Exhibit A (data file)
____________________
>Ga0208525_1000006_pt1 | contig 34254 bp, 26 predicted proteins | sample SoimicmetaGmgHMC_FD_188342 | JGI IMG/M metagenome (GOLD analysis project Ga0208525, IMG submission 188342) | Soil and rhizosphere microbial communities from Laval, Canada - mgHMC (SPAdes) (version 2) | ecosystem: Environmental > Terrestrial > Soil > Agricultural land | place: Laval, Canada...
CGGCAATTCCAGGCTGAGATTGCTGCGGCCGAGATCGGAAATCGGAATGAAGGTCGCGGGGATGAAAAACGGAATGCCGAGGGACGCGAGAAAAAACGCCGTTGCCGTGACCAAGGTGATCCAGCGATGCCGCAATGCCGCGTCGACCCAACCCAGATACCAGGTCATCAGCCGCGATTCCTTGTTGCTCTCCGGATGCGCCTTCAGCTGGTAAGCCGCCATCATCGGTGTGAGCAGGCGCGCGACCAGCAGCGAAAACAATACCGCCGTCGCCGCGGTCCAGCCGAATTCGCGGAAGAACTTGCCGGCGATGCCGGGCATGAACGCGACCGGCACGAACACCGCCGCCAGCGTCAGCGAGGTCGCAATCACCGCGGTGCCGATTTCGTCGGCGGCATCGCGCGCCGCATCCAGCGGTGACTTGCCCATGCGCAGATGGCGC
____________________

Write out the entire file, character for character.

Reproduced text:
>Ga0208525_1000006_pt1 | contig 34254 bp, 26 predicted proteins | sample SoimicmetaGmgHMC_FD_188342 | JGI IMG/M metagenome (GOLD analysis project Ga0208525, IMG submission 188342) | Soil and rhizosphere microbial communities from Laval, Canada - mgHMC (SPAdes) (version 2) | ecosystem: Environmental > Terrestrial > Soil > Agricultural land | place: Laval, Canada...
CGGCAATTCCAGGCTGAGATTGCTGCGGCCGAGATCGGAAATCGGAATGAAGGTCGCGGGGATGAAAAACGGAATGCCGAGGGACGCGAGAAAAAACGCCGTTGCCGTGACCAAGGTGATCCAGCGATGCCGCAATGCCGCGTCGACCCAACCCAGATACCAGGTCATCAGCCGCGATTCCTTGTTGCTCTCCGGATGCGCCTTCAGCTGGTAAGCCGCCATCATCGGTGTGAGCAGGCGCGCGACCAGCAGCGAAAACAATACCGCCGTCGCCGCGGTCCAGCCGAATTCGCGGAAGAACTTGCCGGCGATGCCGGGCATGAACGCGACCGGCACGAACACCGCCGCCAGCGTCAGCGAGGTCGCAATCACCGCGGTGCCGATTTCGTCGGCGGCATCGCGCGCCGCATCCAGCGGTGACTTGCCCATGCGCAGATGGCGC